What’s the plan with PAM?

Okay after quite a few days working on pambase, and a few discussions, I think I have a decent plan going forward to implement the new pambase. You can find the current status of the code in the repository but of course it is not really enough to get to test it; I’m still undecided whether I should add an overlay to the same repository, or get a PAM-only overlay where I can dump all the ebuilds for review.

So here is the rundown. First of all, as I said many times by now, I’ve replaced the C preprocessor with the M4 tool instead; this provides me a much more complete macro language, which means I can easily add further support, and mess around to disable/enable options as needed. Thanks to this, we now have a number of other authentication schemes, such as LDAP, PKCS#11 (via pam_pkcs11, I’m also going to add pam_p11 which is definitely simpler to set up even though it has less features).

But the main difference is in the services that it provides out of the box; there are now a number of new service files that will be used directly or indirectly by all the packages using PAM in the tree; while I didn’t like increasing the number of service files, there are slight differences in the behaviour of each that makes it necessary to split them around. For instance a remote login by default will not force root to login on a secure tty (although you might want to do that!), and as I said before you cannot easily use the same auth chain for both a login and a password-changer.

Another issue that I’m having trouble wrapping my head around is that you really cannot use the same authentication schemes for both interactive and automatic services; so for instance if you’re logging into a remote mail server you cannot provide an access token to do the login (since it requires it to be connected locally on the server). From one side, the same goes for ssh actually… I guess the only reason why I don’t feel as compelled to tackle it there is that I don’t use PAM for authenticating on SSH and neither should you in most cases.

What is now available in the repository is mostly working fine; although it remains a problem of interfacing it properly: I’m still unsure of the way the various modules stack up. For what it’s worth, one of the most obnoxious things I can think of is properly supporting pam_loginuid: it should be used by services both interactive and non-interactive to properly set auditing to log the user who’s acting (so even if there is privilege escalation you can track down who exploited it), but it should thus not be used by either sudo nor su, nor by things like PostgreSQL or Drizzle.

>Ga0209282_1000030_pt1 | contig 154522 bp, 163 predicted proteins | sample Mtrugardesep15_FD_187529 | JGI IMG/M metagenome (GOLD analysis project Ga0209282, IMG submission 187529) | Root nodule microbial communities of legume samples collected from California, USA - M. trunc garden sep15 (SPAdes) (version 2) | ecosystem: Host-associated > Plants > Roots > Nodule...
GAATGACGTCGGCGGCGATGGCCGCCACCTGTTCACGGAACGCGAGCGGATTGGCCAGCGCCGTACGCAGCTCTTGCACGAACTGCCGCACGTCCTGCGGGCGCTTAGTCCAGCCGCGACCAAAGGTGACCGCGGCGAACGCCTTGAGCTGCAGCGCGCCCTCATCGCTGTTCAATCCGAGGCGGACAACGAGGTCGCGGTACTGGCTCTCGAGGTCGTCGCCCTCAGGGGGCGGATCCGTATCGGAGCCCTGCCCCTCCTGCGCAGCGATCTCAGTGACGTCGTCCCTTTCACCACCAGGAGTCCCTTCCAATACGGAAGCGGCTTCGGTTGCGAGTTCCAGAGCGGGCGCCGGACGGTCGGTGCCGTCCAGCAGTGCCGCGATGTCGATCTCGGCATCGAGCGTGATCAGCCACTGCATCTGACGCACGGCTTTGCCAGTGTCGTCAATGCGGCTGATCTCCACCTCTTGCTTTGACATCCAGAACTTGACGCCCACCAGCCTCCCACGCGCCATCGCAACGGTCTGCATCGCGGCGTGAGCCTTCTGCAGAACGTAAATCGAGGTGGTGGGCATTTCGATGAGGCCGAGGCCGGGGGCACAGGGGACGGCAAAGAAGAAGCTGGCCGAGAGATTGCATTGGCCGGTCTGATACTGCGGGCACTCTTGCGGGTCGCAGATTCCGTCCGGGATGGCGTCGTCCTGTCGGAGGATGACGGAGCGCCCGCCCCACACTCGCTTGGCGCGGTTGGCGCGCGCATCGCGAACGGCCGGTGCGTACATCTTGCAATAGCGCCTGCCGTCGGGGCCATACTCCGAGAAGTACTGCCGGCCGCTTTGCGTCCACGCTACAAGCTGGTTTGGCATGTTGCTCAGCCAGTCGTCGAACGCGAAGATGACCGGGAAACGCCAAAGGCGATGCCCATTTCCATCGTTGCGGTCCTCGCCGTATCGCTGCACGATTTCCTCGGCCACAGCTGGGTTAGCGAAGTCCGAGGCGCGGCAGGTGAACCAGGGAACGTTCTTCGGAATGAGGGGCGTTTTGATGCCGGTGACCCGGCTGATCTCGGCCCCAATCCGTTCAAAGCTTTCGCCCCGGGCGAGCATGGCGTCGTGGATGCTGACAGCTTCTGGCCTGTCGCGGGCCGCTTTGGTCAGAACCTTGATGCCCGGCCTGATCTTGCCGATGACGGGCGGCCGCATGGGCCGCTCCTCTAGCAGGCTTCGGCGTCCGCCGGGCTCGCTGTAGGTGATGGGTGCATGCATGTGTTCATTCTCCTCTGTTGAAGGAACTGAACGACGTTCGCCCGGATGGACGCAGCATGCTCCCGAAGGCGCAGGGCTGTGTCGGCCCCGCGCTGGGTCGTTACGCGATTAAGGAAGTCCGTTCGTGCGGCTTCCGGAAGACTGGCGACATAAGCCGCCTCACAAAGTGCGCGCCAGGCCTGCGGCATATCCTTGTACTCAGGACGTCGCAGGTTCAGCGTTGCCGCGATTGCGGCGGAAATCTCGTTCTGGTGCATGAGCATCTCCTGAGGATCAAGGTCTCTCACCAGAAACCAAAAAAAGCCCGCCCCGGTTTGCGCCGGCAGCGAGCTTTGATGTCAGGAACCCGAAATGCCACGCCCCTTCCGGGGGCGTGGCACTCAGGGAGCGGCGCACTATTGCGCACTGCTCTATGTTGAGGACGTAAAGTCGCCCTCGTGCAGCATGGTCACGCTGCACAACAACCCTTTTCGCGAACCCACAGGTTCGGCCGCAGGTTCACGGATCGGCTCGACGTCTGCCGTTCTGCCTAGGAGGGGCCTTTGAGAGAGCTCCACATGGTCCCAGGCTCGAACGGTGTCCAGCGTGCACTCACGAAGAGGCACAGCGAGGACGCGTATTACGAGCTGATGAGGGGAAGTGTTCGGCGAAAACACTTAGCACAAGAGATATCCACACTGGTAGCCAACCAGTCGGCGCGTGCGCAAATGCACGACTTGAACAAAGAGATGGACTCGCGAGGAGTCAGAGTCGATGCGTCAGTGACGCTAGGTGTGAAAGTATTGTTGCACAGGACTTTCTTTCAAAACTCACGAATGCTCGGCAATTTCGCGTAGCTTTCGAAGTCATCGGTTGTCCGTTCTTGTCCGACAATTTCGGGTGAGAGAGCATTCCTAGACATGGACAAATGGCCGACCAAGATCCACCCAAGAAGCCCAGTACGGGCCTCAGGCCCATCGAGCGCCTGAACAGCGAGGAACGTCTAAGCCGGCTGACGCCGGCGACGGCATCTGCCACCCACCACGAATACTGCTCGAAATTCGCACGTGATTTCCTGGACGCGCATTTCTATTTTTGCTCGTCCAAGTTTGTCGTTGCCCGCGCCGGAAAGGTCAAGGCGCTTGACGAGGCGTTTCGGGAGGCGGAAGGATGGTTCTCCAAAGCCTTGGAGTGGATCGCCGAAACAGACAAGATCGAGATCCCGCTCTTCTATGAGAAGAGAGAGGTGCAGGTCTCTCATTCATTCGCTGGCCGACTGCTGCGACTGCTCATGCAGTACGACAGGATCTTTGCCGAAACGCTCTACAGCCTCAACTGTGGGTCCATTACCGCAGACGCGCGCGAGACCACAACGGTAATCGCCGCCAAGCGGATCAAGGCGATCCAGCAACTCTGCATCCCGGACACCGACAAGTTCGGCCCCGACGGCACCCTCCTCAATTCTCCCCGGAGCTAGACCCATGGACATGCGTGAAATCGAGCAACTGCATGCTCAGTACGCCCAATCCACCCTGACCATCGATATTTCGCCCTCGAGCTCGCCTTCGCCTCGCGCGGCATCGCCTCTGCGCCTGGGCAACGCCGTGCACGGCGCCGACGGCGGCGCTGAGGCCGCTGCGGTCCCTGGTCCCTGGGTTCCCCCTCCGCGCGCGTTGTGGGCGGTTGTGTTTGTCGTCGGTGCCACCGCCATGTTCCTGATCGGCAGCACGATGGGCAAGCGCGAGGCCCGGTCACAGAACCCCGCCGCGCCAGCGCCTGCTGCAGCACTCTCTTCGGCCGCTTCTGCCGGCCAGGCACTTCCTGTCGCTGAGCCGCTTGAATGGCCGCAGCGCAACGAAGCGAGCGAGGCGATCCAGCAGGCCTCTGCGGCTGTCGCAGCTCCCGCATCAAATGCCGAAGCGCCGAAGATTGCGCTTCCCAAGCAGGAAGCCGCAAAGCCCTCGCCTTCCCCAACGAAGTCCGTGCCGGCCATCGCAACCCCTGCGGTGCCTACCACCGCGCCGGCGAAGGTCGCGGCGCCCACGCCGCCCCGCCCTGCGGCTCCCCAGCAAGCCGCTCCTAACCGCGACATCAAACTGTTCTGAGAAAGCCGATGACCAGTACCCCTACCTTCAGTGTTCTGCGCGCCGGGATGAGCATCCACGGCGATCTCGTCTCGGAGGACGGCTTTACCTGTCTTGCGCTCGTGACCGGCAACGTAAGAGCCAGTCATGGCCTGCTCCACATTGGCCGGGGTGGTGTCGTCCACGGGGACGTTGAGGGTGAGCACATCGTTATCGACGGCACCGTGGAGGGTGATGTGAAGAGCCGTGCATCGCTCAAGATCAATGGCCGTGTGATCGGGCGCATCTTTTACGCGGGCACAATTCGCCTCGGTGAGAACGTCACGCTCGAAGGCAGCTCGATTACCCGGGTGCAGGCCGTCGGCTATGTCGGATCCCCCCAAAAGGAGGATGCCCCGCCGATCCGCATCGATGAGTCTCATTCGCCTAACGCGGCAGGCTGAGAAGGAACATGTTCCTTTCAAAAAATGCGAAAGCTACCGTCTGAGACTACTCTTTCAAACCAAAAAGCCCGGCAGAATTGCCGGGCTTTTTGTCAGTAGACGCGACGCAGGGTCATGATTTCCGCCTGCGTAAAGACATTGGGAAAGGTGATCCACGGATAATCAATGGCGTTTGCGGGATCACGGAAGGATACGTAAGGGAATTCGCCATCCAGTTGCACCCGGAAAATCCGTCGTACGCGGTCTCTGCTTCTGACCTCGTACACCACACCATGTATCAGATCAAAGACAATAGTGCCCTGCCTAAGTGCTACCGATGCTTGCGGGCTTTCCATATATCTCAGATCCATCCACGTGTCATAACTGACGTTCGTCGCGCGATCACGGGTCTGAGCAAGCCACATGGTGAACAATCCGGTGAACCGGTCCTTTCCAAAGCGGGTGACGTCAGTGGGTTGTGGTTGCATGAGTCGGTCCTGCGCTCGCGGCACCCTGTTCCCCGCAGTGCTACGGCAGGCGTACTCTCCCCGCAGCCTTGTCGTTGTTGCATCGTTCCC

Right now what we’re going to have for certain are these services:

  • system-local-login (name kept for compatibility) will be used basically only by login — I’m actually tempted to provide /etc/pam.d/login directly as part of pambase, given that it is, yes, provided by shadow right now, but it’s also used by Busybox;
  • system-graphical-login will be used by all the graphical login managers: GDM, XDM, KDM, Slim, Qingy… the idea behind this one is that it is, by default, quiet; unlike what I originally planned, and what GDM now does, this one will not avoid running pam_mail, pam_lastlog and so on so forth; they will be, instead, put into their silent modes: the data will be updated, the variables will be set, but no output will come from them; unfortunately things like Qingy will cause double-setting of the same variables; that’s a problem for another time;
  • system-remote-login is the one service used by sshd (and theoretically by rsh/@rlogin@ if they made sense to be used);
  • system-services is the one used by the various cron daemons, atd, start-stop-daemon and so on: they have no authentication done, but they do have account validation and, most importantly, session support; as I said above, these should set the login uid to ensure that the audit framework knows who to blame for problems in here;
  • system-password is the service used by passwd and the other password changing tools; it only deals with the Unix stack and with (eventually) Gnome-Keyring;
  • system-auth-backends and system-login-backends are the two that give me more trouble to deal with; they have the actual calls to the backends used for authenticating; they are separate so that we can actually have them set up for optionality, so that only one is needed to succeed to allow the user to authenticate to the system, by using the substack option on the previous service; beside substack, the only other solution would have been to use the skip method I’ve been using up to now, and that I haven’t entirely stopped considering to be honest.

Also, among other things, I’ve removed the nullok option from the authentication and session support for pam_unix; this basically means that you can no longer have valid accounts without a password set; the idea is that this will not cause trouble with autologin features, but I’ll cross that bridge in due time. For now it should be enough to have an idea that the code is out there and how should be more or less be used.

Comments are, as usual, quite welcome.

2 thoughts on “What’s the plan with PAM?

  1. I have a machine which uses sldap login. Currently, I have not merged any pam related config files with etc-update, as I’m not sure on how things will look like.How should I go for it?Edit system-auth-backends and system-login-backends? If so, I probably should wait with merging even more right?Thanks

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  2. Boy am I going to be happy if ldap is finally automatically supported. It’s a pain to update dozens of machines when the default pam files have changed and I have to carefully look at the changes so that I do not break my authentication..

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